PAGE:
Friday, February 10, 2012

Bibi's Bookshelf 2012-01

I’ve decided to share the occasional review of children’s books, sharing recommendations from my granddaughter, Brianna (whom I prefer to call Bibi until she decides she’s too old for that nickname).  These reviews will focus more on her delight or lack thereof although I will interject my own responses as well.  She is four-years-old and some of these books may be revisited when she’s older, meaning I’ll read them to her again in another year and maybe she’ll love what she previously found uninteresting.  In the meantime, here are Bibi’s recommendations.
You know a book’s a winner when, at the end, the child immediately says “Read it again.”  Four times, again again again.  The illustrations are simplistic and perfect for what proves to be an uncomplicated story.  So what is there to love?  The story is interactive.  The child is encouraged to interact with the book by repeatedly refusing the pigeon’s request to drive the bus.  Sounds pretty tedious to read, doesn’t it?  It’s not!  It is fun to be emotive, following the expressive quality of the illustrations while having Bibi there giggling and say “no” as she points to the page.  I don’t know how many times she had someone read the book to her when she took it home but I know she loved it from the very first.

In previous reviews for children’s books, I’ve occasionally recommended ways to use the book as the child grows.  I’ve called these “For Further Exploration.”  I will continue to do this whenever possible.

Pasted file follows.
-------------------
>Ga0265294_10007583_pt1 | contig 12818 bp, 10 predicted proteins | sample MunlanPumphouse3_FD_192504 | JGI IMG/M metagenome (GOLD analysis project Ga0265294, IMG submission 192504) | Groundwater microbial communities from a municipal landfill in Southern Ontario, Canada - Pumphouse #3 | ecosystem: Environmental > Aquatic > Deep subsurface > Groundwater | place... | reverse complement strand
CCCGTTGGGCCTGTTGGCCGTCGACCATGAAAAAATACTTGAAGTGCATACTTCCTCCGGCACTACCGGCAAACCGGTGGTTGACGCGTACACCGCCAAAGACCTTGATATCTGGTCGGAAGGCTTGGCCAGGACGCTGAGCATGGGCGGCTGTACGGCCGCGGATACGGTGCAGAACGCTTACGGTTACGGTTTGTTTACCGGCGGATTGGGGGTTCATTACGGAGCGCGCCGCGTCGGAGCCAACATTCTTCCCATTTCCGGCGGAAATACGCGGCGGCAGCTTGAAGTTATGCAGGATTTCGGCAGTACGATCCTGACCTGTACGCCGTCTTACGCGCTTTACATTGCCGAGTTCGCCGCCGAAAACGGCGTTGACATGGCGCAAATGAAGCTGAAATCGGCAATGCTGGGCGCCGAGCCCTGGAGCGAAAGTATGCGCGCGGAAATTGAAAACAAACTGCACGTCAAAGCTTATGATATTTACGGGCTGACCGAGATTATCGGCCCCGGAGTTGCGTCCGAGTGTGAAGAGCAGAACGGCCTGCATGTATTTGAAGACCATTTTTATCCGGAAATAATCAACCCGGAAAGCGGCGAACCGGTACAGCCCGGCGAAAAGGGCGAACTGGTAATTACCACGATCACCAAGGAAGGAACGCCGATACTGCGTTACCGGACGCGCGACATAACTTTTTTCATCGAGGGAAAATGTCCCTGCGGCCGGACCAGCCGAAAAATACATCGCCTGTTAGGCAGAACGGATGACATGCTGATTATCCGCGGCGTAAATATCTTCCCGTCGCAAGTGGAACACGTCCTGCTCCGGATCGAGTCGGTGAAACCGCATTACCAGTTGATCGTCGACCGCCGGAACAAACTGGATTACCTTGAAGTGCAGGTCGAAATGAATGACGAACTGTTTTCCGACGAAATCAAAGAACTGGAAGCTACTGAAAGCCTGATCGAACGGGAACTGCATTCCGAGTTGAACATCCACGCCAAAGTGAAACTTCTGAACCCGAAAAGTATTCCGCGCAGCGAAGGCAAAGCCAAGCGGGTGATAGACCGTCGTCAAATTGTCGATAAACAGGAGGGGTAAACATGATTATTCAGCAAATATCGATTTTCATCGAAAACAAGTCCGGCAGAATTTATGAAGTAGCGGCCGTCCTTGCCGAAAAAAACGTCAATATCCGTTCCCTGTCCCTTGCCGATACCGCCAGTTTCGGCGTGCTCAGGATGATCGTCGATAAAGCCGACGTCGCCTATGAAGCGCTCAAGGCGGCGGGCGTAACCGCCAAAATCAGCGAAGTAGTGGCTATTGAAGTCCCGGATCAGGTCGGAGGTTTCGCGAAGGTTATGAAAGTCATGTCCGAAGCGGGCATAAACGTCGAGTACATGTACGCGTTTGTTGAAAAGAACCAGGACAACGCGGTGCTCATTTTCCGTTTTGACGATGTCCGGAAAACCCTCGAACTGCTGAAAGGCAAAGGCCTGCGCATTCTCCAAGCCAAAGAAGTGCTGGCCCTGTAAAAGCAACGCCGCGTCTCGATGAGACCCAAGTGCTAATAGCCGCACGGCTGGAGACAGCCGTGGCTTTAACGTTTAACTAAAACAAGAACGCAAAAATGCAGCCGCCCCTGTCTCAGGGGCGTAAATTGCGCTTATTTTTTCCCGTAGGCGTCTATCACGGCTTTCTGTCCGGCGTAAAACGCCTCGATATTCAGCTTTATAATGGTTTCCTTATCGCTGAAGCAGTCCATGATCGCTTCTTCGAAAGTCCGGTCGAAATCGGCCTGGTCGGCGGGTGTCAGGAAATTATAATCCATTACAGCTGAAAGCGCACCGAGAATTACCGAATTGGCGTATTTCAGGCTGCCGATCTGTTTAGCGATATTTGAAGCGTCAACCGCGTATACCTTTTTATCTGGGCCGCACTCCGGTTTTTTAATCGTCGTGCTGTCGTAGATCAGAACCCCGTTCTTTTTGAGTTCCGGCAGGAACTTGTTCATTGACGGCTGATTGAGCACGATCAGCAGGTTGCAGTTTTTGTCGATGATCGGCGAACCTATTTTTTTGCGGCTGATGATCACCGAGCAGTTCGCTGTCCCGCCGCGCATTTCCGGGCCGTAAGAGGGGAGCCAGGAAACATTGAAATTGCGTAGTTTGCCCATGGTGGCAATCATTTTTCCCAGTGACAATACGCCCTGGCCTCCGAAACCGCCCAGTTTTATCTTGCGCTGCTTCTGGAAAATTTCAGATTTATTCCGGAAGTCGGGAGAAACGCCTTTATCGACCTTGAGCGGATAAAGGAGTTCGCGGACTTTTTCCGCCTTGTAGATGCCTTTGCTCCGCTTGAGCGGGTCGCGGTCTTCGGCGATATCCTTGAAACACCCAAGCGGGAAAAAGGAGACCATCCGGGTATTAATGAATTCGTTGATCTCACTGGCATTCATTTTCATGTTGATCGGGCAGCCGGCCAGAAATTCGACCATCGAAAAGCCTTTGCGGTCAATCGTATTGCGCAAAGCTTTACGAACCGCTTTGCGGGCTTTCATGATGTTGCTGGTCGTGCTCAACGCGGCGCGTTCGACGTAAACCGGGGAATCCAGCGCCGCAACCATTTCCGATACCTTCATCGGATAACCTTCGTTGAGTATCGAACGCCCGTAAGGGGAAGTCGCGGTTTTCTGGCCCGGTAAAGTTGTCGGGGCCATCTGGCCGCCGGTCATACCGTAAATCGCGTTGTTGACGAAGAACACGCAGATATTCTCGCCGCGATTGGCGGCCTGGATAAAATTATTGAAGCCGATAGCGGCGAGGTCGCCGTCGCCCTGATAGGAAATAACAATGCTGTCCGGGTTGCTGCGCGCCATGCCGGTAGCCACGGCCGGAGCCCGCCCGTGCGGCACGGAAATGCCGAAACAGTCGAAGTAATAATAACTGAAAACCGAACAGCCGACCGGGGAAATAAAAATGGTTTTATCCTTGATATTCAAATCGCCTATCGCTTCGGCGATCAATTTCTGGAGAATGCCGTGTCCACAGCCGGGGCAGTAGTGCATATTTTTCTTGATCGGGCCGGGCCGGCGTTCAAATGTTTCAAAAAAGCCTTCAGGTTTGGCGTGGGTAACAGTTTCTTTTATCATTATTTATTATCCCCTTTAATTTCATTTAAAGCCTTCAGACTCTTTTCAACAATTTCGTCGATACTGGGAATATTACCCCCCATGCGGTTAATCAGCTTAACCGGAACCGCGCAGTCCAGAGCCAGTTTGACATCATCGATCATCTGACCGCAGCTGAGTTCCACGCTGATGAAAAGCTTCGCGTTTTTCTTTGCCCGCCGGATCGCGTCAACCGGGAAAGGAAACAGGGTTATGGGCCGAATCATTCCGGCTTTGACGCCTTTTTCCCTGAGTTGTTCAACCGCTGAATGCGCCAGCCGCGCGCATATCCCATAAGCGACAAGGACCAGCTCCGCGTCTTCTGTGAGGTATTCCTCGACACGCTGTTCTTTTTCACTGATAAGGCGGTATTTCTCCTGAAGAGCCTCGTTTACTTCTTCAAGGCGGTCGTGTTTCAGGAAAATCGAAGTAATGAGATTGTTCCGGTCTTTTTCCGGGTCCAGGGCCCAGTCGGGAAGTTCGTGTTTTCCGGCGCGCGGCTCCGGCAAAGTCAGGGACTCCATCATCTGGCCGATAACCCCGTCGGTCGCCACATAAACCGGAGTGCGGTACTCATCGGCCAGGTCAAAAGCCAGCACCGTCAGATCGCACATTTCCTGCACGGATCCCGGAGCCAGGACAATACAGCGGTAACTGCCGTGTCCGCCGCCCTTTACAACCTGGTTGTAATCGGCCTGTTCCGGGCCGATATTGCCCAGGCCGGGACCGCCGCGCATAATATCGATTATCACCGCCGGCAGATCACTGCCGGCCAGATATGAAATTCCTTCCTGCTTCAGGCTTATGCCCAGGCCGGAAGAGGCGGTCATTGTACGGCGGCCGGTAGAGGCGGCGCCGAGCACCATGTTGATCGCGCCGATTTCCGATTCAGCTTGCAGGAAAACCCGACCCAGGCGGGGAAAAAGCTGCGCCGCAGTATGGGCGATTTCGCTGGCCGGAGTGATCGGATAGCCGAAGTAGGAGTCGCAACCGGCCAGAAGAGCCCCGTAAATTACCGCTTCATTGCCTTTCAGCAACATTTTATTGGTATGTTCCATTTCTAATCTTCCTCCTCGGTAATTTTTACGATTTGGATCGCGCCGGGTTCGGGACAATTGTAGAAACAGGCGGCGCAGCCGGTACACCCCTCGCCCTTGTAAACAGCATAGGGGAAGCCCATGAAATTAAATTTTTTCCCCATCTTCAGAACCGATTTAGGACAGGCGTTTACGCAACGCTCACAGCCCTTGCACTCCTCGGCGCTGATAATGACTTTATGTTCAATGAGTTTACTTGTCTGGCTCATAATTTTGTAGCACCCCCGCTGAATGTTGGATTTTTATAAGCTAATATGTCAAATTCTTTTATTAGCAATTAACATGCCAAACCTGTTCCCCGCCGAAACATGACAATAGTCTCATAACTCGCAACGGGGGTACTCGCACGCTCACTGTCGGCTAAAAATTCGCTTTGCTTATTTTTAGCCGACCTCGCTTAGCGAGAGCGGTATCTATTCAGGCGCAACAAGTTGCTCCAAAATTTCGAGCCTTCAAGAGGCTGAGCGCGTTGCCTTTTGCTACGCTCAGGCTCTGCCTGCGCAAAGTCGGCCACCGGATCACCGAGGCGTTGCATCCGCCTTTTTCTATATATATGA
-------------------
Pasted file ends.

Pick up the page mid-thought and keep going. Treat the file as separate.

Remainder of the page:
For Further Exploration
  • When the child is old enough, have the child pick a favorite animal and create a similar story in which the chosen animal wants to drive the bus.  Perhaps an elephant would offer the reader a peanut as a way of bribing out a yes.  Or maybe a snake wants to drive a taxi.  Or maybe that same pigeon comes back and wants to drive a train.  Let the child have fun choosing what they want to do and then write and illustrate a book of their very own.  (Why not scan a copy of this book and share it with family and friends and the author?   Or send me a copy.  I’d love to see how some of these suggestions are used by you and your child(ren).)
  • Make a book of transportation.  In this book the pigeon wanted to drive a bus so begin with a bus and then think about other ways of going from one place to another.  Include everything from walking to flying, running to sailing, riding in a car to crawling.  Perhaps you can make a scrapbook with photographs of your child doing the various things like walking, skipping, running, etc.  Take other pictures of your child in a car, bus, bicycle, etc.  This is a project that can grow with the child and maybe will never be fully finished but can still be updated for many years to come.  (Sure, this will embarrass your teenaged child but when that same child is an adult they will be delighted to see this book and maybe be reminded of something they have yet to do.)
  • If you live in a city that has a public transportation system, plan a bus trip to somewhere new.  Together look at a bus schedule and map and show your child where you will begin your bus trip and count the number of stops between there and your destination.  Be sure to talk about etiquette rules like letting people get off the bus before climbing aboard. 
  • If you don’t live where there is public transportation, why not take an imaginary trip to a family member who lives in another city or state?  For instance, a lot of Rob’s family live in Kentucky while most of my family lives in New York and New Jersey.  Using a map, find the cities where different family members live and plan an imaginary trip there and back or even from one family member’s home to another.  How much would it cost to take the trip there and home again?  How much time will it take?  If you go to more than one place, have your child use math skills to calculate the cost.  Be sure to suggest that longer trips will also require having food packed or extra money to buy food on the journey.  
Book she also liked very much.


My First Words at HOME from Star Bright Books